Cape Cod Museum of Natural History

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Address
869 Main St
Brewster, MA 02631


Founded in 1954, the Cape Cod Museum of Natural History aims to encourage and advance understanding of the natural environment through learning and discovery.  The Cape Cod Museum of Natural History resides in its 17,000 square foot building on an 80-acre site in the town of Brewster.

Cape Cod Museum of Natural History Exhibits

The museum’s two floors feature exhibits with special temporary exhibits to help enhance and flesh out the permanent collection.  A number of exhibits have interactive displays built with children in mind.

Some Cape Cod Museum of Natural History exhibits display a great deal of information on whales, flora, fauna, and indigenous birds. Other exhibits address topics such as coastal change and other environmental concerns.

Exhibits can range from the Marshview Room, which displays wildlife and scenes from nature using hands on activities for kids, to the Eldridge Arnold “Wing,” which contains many hand carved wooden birds by Mr. Arnold. Other exhibits include the honey bee observation hive, the OspreyCam, The People of the Land: The Wampanoag, and the Cape Takes Shape, which details the changes in the Cape’s landscape over thousands of years.

Programs & Events

The Cape Cod Museum of Natural History provides many programs, events, workshops and lectures that are both engaging and entertaining. These programs engage participants with their natural surroundings, scientific training is not required and programs are geared to kids, adults or both.

Mudflat Mania! is a program that teaches participants about the denizens that live in and around the Cape’s mudflats. The program encourages note taking and exploration experience, getting hands dirty with little critters in the mud.

The museum offers many other programs and events that can change on an annual basis. One can expect to find offerings like interactive shark presentations, detailed and knowledgeable descriptions of gray whales by naturalists, bird watching groups and citizen scientist programs.

Education

Education is the primary focus at the Cape Cod Museum of Natural History, which provides a number of educational opportunities for both kids and adults. The Cape Cod Museum of Natural History lists school field trips, Nature Knowledge presentations, internships, Junior Naturalist opportunities and hands on professional development as some of the offerings.

As an education center, the museum also provides STEM and STEAM educational events. STEM stands for: Science, Technology, Engineering and Math. STEAM adds art as a discipline. A monthly film series called Nature Screen covers science, technology, engineering, art and math topics.

KidSummer Summer Camp Day is an educational event with programs for kids ages 3 to 15.  These programs focus on learning and appreciation of nature through a STEAM curriculum and include outdoor and indoor activities led by experts, such as nature walks and habitat exploration.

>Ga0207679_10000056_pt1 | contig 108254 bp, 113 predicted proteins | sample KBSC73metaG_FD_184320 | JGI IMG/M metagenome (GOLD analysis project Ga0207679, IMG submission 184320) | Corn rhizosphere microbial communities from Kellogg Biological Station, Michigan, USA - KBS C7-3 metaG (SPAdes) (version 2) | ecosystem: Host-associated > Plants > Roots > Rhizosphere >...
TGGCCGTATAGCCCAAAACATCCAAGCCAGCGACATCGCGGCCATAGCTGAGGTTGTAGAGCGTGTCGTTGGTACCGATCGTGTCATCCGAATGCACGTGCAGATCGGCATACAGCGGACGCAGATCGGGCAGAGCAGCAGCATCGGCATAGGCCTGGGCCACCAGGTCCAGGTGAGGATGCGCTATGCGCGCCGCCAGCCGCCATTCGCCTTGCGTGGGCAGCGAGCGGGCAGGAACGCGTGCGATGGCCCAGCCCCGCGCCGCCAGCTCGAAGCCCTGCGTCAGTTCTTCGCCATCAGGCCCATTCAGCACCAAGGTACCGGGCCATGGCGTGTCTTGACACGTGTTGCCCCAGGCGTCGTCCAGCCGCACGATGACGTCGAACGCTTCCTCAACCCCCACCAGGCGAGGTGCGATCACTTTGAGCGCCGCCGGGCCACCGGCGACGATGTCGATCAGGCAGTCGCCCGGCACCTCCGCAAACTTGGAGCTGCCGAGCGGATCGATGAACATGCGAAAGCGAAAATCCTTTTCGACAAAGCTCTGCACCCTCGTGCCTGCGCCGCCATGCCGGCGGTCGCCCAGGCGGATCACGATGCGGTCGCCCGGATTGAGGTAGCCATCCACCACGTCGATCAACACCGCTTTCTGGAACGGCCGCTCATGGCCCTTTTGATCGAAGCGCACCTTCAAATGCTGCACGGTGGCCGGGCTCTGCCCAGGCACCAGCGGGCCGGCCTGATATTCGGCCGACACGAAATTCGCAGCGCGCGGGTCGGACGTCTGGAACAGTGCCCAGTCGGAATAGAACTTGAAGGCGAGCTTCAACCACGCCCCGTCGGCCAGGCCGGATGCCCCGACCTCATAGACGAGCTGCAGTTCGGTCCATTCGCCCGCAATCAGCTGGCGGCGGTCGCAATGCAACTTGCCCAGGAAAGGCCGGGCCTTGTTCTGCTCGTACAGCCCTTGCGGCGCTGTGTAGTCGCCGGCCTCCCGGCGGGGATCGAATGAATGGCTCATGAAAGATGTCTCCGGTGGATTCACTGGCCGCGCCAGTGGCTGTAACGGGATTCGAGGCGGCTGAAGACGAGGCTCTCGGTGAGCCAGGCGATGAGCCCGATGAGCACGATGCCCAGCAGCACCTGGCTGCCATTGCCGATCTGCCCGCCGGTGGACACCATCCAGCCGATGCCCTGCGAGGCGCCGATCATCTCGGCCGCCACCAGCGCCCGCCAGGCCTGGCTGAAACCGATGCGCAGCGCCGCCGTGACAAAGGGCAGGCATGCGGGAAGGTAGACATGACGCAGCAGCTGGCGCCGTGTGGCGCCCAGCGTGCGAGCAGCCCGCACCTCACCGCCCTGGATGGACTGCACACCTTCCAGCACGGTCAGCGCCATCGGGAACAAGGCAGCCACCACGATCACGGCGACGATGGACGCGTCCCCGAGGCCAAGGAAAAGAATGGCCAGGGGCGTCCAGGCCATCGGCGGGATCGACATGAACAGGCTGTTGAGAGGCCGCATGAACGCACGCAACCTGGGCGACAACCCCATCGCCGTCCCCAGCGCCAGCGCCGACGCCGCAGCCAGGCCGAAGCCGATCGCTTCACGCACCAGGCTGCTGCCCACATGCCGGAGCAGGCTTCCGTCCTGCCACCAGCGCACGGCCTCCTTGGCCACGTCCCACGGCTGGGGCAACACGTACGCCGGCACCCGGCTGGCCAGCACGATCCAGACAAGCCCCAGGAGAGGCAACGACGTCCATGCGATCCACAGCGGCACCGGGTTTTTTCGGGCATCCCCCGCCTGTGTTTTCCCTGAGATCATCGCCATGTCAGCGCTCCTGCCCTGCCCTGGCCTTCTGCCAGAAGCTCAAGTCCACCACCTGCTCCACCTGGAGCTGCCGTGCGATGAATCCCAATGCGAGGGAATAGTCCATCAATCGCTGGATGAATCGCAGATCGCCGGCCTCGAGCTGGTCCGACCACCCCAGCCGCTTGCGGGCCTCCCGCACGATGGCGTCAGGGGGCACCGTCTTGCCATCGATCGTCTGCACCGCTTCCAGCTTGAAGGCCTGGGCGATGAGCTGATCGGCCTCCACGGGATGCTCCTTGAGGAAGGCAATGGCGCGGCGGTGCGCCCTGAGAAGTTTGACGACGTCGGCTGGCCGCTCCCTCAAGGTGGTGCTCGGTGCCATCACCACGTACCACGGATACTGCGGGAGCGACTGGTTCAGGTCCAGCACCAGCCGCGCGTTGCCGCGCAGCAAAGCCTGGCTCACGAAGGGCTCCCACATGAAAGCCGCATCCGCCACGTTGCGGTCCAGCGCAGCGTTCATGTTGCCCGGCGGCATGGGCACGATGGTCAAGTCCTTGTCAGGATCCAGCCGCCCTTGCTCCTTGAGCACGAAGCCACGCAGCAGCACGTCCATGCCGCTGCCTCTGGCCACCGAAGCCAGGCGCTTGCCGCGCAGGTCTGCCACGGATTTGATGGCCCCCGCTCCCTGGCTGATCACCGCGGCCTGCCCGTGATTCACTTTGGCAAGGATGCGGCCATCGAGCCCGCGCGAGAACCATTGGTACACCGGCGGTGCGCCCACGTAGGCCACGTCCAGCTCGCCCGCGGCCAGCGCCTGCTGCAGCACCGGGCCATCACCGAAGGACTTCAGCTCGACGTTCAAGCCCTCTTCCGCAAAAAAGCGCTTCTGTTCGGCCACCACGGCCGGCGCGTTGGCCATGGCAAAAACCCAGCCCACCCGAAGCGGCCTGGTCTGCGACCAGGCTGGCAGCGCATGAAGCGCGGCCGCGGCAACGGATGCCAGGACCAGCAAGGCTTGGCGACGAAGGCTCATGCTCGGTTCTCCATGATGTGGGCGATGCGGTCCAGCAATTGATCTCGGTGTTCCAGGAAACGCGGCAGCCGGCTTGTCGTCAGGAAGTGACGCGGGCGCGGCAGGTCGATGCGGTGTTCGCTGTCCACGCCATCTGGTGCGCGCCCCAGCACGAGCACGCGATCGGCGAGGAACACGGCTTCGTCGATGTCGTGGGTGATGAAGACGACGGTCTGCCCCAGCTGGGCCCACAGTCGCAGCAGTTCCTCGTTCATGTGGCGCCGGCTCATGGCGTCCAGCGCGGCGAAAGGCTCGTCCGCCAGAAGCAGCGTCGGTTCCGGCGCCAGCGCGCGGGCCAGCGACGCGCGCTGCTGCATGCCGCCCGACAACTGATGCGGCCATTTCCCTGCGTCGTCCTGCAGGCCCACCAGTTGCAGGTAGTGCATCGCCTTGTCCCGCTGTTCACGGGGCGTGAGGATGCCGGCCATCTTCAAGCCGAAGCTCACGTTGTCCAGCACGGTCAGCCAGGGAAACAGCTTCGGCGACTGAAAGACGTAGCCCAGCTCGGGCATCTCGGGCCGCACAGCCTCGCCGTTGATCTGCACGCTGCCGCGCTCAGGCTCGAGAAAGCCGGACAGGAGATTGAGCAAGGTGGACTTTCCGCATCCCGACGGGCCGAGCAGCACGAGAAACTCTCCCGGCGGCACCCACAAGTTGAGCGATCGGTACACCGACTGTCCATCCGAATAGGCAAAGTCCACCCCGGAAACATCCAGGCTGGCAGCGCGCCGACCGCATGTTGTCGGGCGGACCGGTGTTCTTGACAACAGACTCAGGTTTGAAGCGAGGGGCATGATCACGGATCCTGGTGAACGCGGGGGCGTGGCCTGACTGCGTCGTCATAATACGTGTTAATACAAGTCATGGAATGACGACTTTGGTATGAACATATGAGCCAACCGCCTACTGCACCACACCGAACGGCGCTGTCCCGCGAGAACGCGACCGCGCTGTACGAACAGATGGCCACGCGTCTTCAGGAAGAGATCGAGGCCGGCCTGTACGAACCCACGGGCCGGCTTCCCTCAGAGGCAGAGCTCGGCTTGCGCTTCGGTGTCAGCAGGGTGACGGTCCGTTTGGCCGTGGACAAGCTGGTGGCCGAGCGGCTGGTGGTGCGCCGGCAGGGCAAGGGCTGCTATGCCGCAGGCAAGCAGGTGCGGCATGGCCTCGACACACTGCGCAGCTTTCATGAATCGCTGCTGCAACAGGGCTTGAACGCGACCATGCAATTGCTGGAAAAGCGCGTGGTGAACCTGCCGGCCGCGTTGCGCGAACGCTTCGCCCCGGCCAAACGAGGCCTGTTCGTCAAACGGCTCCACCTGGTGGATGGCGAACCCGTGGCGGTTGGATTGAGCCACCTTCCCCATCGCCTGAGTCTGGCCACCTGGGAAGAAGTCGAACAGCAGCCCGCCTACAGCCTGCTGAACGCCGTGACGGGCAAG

The Cape Cod Museum of Natural History has partnered with The Raptor Lab, which provides scientific information through news and analysis and covers topics like space, wildlife and the deep sea. Seven M.I.T. alumni provide, gather and assemble the information without confusing jargon for readers of any age to enjoy.

Individuals of all ages and employment, from toddler to teacher, can discover, learn and advance their understanding of our natural environment at the Cape Cod Museum of Natural History.

Conservation Land & Nature Trails

The Cape Cod Museum of Natural History is not only a nature education center, but also a steward for over 400 acres of land right next to the museum. Museum-owned Stony Brook Valley Preserve features a salt marsh, Wing’s Island and sections of beach, all of which the museum monitors and protects. This land is utilized for educational purposes and used for outdoor classrooms.

The museum also has a couple of nature trails, the John Wing Trail and the Lee Baldwin Trail, both over a mile long. The museum features guided walks with naturalists who describe ecological details and geological changes from humans and weather.

Expect to find crabs, fish, shellfish and other creatures out in the tidal flats and creeks. Other environments through which the trails travel include a salt marsh and a beech forest.

Aquarium

The museum houses an aquarium that holds a variety of species of mollusks, crustaceans, snakes, turtles and much more.

The goal of the aquarium is to help people discover more about local wildlife that inhabit nearby ponds, creeks, streams and Cape Cod Bay all in one location.

Both saltwater and freshwater habitats can be explored and the importance of the salt marsh ecosystem, which supports a diverse group of creatures, is explained. The creatures exhibited in the aquarium change often and give visitors a glimpse of some very unique and fascinating species, like the blue lobster, oyster toadfish and spider crab.

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